I think it is a lovely car and if £35k would be the number to buy - it would not be close to build cost - but it is a finite market for modified 7's - and if the bid was real at £32k it is probably where it is. If you want a track 7 you could achieve a similar lap time for much less money if BD is of no relevance to you.

My car has now been modified with a big cage because it is only used on track - it is road registered but is a faff to use on the road getting in an out of it/paddle clutch etc and with no irony - if it had a cooking standard 1700 BDR + removal of full cage it would be worth much more as it would have a much wider appeal. It would also not nearly be as much fun to drive. The sound of a full race BD at full chat when it comes on cam is motivation to get up early and arrive at a freezing cold winter track day. I have had loads of other track cars which have come and gone over the years - but the 7 has now has generated so many fun memories that I don't imagine that I would ever sell it.

One irrefutable fact is that when you run a modify a roadcar like a 7 to be a thrill on track - you gradually reduce its appeal as a road car and the potential market - commensurately almost reducing its value by how much you spend making it more extreme - 'twas ever thus and probably the dilemma Mr Quaife knows all too well creating his singular vision of a high spec exotic 7.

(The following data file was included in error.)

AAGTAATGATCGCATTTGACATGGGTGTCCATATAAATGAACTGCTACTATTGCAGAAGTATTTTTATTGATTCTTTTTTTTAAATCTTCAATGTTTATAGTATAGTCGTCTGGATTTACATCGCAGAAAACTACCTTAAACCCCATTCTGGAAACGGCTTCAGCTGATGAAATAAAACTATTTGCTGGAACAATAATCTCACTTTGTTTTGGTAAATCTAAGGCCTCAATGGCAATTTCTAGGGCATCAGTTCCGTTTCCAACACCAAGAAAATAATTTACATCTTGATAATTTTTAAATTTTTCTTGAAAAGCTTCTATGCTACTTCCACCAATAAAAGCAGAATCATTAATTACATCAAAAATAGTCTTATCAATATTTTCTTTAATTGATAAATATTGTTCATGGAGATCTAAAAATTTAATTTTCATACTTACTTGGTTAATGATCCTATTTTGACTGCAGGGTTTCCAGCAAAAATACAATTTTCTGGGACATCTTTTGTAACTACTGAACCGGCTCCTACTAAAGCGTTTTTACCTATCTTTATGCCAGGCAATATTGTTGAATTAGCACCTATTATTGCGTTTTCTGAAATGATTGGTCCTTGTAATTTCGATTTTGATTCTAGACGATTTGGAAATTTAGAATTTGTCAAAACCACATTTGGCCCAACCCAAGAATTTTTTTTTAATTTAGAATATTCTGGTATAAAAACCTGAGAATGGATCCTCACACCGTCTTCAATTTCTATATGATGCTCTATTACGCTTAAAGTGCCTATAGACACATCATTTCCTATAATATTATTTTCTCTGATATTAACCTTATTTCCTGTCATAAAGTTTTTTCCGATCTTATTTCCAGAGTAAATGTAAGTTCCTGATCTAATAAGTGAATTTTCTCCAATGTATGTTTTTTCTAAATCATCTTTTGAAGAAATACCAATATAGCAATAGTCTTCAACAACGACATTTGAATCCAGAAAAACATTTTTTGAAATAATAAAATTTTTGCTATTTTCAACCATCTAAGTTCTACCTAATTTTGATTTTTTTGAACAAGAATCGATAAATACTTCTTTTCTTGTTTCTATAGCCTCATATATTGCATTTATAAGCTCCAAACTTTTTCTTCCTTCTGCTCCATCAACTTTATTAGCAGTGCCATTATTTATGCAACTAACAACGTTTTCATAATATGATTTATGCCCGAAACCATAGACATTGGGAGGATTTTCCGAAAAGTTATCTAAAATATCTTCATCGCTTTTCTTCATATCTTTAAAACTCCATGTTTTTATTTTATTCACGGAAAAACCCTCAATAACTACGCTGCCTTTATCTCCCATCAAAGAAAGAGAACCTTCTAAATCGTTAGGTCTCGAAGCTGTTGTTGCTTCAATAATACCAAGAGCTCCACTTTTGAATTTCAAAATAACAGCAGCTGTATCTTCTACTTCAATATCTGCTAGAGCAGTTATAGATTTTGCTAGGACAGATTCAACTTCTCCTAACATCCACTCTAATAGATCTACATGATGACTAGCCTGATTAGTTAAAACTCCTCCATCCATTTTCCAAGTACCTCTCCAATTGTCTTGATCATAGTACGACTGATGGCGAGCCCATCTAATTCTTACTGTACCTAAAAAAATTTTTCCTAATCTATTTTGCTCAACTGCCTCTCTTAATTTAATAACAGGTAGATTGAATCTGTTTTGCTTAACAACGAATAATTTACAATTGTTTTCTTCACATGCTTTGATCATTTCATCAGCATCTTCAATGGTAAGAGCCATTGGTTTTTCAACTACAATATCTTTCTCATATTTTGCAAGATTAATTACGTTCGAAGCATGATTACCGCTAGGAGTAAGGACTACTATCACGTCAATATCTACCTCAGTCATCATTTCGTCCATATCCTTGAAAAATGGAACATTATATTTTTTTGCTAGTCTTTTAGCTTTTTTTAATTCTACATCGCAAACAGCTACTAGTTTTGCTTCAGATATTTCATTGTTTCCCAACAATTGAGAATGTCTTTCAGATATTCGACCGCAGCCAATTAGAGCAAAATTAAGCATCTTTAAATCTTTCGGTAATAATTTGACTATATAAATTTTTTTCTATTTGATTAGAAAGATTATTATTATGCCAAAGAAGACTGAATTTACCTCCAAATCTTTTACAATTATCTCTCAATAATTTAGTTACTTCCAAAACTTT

Edited by rossb on Thursday 11th February 18:20

BertBert

Original Poster:

14,875 posts

175 months

Friday 12th February
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Sounds like an epic track car!

rossb

583 posts

185 months

Saturday 13th February
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BertBert said:
Sounds like an epic track car!
Yes its great fun thanks - but lets face it any 7 is fun on track and due to lightweight - so much cheaper to run than heavier tackle to run on trackdays in respect of tyres and brakes etc

BertBert

Original Poster:

14,875 posts

175 months

Saturday 13th February
quotequote all
rossb said:
BertBert said:
Sounds like an epic track car!
Yes its great fun thanks - but lets face it any 7 is fun on track and due to lightweight - so much cheaper to run than heavier tackle to run on trackdays in respect of tyres and brakes etc
Very true, all mine have been fab on track from 130bhp to 230bhp!